MEDIA WATCH: How many times does the Chicago Board of Education get to violate the Constitution before the corporate media notices million dollar legal costs? Coverage of CTU lawsuit victory shows spin used in most corporate media today

For the second time in less than a year, a federal court in Chicago has ruled that the Chicago Board of Education, in violation of the U.S. Constitution, violated the rights of Chicago teachers. Not only is that history unprecedented, but in defending itself against the teachers charges, the Board of Education spent at least one million dollars of taxpayer money on outside lawyers, plus an additional undisclosed number of dollars on the work done by the Board's own ever expanding Law Department to uphold its illegal and unconstitutional activities.

What was the news in Chicago itself? Mostly, the continued coverup of a renegade public body and the cynical Board members and lawyers who operate at public expense on its behalf. But Chicago's corporate media has to share a great deal of the blame for the spasms of illegal activities by the city's largest taxpayer supported public body. While the watchdogs of the public good continue to expand inaccurate versions of "scandal" for the consumption of their readers and viewers, vastly more expensive public costs are ignored because they are done in the name of a thing called "school reform."

To review. In March 2010, U.S. District Judge Amy St. Eve ruled that the Chicago Board of Education violated teachers' First Amendment rights when the Board supported Ron Huberman's attempt to ban campaign meetings in the schools during the Chicago Teachers Union election campaign.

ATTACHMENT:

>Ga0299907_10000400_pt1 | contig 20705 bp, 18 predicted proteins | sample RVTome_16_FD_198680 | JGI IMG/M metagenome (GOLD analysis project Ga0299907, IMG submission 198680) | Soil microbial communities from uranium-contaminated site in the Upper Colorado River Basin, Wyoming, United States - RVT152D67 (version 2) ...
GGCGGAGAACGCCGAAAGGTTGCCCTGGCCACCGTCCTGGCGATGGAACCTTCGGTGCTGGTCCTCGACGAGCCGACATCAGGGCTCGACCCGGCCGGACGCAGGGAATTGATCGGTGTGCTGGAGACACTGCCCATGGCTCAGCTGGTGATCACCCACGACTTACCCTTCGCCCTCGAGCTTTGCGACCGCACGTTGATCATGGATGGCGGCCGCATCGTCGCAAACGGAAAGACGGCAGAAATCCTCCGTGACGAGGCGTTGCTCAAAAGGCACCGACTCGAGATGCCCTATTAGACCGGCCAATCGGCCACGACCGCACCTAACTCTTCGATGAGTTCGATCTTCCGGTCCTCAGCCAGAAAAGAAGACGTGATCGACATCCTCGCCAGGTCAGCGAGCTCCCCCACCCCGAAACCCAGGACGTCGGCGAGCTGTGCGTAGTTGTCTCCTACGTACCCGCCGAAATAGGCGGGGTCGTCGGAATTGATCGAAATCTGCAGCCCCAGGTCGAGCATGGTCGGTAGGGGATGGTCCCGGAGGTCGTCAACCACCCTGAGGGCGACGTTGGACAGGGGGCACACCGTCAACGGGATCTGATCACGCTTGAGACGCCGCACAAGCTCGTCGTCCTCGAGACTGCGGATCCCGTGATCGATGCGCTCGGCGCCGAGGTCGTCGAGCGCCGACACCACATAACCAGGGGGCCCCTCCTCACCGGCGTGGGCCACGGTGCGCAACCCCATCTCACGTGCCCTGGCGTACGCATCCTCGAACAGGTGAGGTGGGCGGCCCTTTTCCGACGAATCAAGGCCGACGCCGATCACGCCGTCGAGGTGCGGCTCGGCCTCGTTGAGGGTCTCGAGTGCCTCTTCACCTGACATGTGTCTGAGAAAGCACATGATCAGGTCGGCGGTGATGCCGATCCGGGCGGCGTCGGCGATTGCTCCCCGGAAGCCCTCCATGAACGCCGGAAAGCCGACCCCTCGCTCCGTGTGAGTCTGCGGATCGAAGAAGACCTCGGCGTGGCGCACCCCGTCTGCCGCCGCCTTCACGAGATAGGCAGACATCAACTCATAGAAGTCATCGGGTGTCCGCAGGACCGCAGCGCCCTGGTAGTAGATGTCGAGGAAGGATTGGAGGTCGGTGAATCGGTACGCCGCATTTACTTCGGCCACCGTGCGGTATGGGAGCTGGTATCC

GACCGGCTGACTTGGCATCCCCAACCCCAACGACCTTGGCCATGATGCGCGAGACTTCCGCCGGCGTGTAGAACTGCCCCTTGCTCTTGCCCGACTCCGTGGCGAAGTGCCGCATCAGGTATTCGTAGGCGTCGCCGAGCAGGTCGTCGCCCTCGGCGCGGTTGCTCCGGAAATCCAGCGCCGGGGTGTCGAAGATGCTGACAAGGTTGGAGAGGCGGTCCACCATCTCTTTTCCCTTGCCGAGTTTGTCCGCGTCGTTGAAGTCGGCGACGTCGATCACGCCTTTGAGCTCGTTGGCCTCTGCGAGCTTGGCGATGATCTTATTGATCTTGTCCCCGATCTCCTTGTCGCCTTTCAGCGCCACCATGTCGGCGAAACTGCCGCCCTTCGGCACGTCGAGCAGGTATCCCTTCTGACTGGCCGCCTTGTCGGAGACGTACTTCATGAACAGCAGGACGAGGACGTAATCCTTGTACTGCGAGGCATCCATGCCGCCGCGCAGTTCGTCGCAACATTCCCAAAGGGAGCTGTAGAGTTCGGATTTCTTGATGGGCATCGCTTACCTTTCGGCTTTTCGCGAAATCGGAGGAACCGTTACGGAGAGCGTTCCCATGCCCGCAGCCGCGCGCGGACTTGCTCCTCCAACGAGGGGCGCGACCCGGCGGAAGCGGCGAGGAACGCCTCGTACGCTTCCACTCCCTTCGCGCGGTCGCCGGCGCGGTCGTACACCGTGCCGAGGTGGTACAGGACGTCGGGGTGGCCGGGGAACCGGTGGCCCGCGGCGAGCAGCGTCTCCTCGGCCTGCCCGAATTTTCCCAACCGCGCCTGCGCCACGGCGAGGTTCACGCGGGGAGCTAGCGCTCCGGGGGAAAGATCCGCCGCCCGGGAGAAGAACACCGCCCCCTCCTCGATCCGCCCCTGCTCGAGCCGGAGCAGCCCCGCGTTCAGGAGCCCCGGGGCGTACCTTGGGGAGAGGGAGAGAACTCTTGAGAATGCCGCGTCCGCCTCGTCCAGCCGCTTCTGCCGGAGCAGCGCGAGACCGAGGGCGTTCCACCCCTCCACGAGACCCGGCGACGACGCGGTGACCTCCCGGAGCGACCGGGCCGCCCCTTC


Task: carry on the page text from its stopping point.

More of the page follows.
In March 2011, the Seventh U.S. Circuit Court of Appeals ruled that the Chicago Board of Education violated teachers' Fourteenth Amendment rights when the Board supported Ron Huberman's firing of more than 1,300 veteran tenured teachers between June and September 2010. Not only did the Board of Education's seven members authorize the Board's lawyers to support Huberman in that case, but after Huberman abruptly left and was succeeded by Terry Mazany, the Board (and its new CEO) continued to pursue its defense of its unconstitutional actions.

But the blame can't only be fixed on the top executives of CPS, on the CPS general counsel, and on the seven Board members whose support is required for such an action to take place at the expense of taxpayers. Chicago's corporate media in these cases misreported large parts of the story, while engaging in constant propaganda for charter schools (in the case of the Chicago Tribune) or various kinds of trivial pursuit corruption investigations (in the case of the Sun-Times).

During the three days after a three-judge panel in the Seventh U.S. Circuit Court of Appeals ruled in a split 2 - 1 decision in favor of the Chicago Teachers Union, the various reports and discussions of the case in Chicago media have shown the limits of news coverage in a town where most corporate media have long ago given up any notion of either balance or accuracy in their coverage of unions and those who oppose the current version of the corporate status quo.


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